I went to 춘천 in Kangwon province this past Monday to scout out what the state of local history was in the province and what materials I might be able to find on life there in the early postwar period (1945-50). The city library’s reference room was closed (how did I miss that when writing down the opening times the night before I left?) but I made a trip to the cultural section at city hall to get some suggestions and made a trip to the headquarters of the oldest provincial newspaper, 강원일보 where I was delighted to meet some very friendly journalists. I learnt that the only copies of the issues of that newspaper from 1945-50 are in the national library in Seoul. The only issue they seemed to have in the newspaper’s headquarters from that period was a single page of a single 1947 issue pasted onto a piece of wood in the lobby. They did, however, take me into their archives and let me make a copy of the memoir of the earliest head of their paper, who was also in charge of the special investigative committee on treasonous activities in the province in 1949, a work that I was having difficulty in finding.
The most interesting conversation I had that day, however, was not with journalists or city officials. As I was sitting in an underground shopping center, looking over a map of the city, an old man sat next to me and stared at me as I looked at the map. I have had this experience quite often in Korea and it usually leads to fascinating conversations with retired men who love to share their experiences during the Korean war, their interactions with Americans during the Korean war, their belief that Park Chung-hee was the best thing to come out of Korea since the hangul writing system, and that the coming of democracy has sent Korea off its rails.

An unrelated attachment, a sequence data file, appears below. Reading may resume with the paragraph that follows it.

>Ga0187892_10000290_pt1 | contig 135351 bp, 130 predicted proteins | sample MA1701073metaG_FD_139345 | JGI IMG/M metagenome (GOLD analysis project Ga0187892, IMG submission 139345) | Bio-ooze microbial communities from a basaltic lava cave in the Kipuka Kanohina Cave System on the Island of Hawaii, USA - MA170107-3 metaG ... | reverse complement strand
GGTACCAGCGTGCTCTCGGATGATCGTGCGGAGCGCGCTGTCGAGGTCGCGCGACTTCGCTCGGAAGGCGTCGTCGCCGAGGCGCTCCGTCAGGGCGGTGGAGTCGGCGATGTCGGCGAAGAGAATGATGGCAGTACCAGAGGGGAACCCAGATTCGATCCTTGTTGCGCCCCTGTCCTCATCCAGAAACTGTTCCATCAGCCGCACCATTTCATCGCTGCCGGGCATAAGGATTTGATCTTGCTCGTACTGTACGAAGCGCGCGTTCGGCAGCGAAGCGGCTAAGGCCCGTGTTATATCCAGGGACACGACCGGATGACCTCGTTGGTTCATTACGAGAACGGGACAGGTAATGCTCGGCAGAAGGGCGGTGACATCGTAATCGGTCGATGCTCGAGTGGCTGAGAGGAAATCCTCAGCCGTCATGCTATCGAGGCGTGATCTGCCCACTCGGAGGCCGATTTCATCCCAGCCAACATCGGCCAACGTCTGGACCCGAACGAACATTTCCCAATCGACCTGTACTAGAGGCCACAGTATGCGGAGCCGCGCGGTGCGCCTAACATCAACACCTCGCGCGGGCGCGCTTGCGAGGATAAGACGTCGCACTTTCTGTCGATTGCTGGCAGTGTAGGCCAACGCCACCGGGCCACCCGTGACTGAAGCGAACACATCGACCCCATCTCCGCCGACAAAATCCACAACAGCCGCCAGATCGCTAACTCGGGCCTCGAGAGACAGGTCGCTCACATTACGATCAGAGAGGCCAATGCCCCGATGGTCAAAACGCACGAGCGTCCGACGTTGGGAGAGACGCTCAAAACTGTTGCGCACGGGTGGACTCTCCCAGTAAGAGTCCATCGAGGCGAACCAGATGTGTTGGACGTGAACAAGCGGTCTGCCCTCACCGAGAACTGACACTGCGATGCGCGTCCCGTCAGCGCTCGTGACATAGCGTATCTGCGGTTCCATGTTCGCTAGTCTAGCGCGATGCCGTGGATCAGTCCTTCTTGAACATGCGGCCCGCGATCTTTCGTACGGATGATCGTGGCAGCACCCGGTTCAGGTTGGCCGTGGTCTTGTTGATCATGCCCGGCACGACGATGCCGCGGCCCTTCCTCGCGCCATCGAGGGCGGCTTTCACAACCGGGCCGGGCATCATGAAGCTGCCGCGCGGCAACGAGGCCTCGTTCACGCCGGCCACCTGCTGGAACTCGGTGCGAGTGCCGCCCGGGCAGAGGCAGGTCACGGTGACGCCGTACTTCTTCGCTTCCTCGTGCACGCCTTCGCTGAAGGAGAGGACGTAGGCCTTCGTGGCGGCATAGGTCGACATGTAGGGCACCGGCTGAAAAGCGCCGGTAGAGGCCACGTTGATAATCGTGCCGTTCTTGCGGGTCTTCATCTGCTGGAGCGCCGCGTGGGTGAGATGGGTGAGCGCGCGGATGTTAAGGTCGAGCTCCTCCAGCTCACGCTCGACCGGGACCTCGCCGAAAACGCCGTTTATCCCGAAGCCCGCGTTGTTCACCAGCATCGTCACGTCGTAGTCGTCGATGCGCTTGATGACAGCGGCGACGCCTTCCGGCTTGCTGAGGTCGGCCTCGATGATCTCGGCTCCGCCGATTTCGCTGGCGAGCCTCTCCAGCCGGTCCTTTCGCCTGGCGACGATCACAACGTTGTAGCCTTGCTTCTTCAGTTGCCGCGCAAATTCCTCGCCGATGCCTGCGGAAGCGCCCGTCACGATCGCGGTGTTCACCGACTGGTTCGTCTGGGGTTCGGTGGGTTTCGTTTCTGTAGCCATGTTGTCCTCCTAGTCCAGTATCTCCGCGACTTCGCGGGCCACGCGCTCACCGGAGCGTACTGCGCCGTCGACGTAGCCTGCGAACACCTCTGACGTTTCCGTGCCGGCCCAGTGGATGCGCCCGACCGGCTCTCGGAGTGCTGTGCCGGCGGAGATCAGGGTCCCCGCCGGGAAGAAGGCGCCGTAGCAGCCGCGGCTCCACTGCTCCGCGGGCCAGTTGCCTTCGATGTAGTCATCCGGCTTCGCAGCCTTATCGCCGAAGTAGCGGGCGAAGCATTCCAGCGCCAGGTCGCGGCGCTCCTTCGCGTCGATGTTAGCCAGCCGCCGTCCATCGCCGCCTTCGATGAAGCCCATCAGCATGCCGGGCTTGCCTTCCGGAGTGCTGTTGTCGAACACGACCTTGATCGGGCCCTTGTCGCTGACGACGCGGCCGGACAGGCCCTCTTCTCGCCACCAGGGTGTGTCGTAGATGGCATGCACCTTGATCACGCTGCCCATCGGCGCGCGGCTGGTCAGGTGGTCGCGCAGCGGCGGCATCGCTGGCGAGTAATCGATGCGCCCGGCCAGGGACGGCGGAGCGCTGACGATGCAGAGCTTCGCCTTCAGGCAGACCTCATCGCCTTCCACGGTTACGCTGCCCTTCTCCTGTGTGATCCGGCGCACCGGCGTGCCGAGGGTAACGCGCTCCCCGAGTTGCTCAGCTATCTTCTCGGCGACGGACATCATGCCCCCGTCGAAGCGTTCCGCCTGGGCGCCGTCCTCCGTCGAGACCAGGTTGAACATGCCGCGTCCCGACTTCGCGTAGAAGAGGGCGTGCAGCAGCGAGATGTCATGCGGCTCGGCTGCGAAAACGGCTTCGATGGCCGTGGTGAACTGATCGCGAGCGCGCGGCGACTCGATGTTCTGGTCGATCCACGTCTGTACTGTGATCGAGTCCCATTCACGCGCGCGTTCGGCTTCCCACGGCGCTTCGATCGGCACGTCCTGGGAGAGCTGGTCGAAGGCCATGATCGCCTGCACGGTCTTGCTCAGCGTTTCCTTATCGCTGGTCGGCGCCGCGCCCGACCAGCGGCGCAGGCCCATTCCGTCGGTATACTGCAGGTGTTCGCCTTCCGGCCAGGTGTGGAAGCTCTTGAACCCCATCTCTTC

When I noticed the guy was staring at me, I struck up a conversation. He originally answered in English but when we determined that my bad Korean was still better than his English, we settled upon Korean as our language of discussion. This doesn’t always turn out to be the case. Another fascinating random conversation I had with an old man outside the national library in 2005 was conducted almost entirely in Japanese.
The old man told me he had been a KATUSA (Korea Augmentation Troops to the United States Army) working with US soldiers in the Korean War, 1950-1953. That would explain the fact that he spoke some English. I told him I was spending the day trying to learn more about Kangwon provincial history and was told by city officials that very few materials are left from the early postwar period. I asked him if he had ever written anything down about his experiences since he was a “living historical archive.”
He said that he hadn’t but was willing to answer any questions I had. I asked him to talk about living in 춘천 from 1945-50. When he proceeded to tell me half a dozen stories I felt a deep frustration with myself that my Korean listening skills are so bad that I could understand less than half of what he was telling me.
My new friend was 12 years old when the colonial period ended in 1945 so he had attended elementary school under Japanese rule and learned some Japanese as a result. He says the next few years after liberation were horrible and he listed various trees and plants that his family tried to eat in order to live through a time of severe food shortages. He had some story about smuggling from North Korea that I would have loved to have understood. He also launched into a long and complicated story involving a cow which he seemed to love telling but which I just couldn’t make heads or tails out of.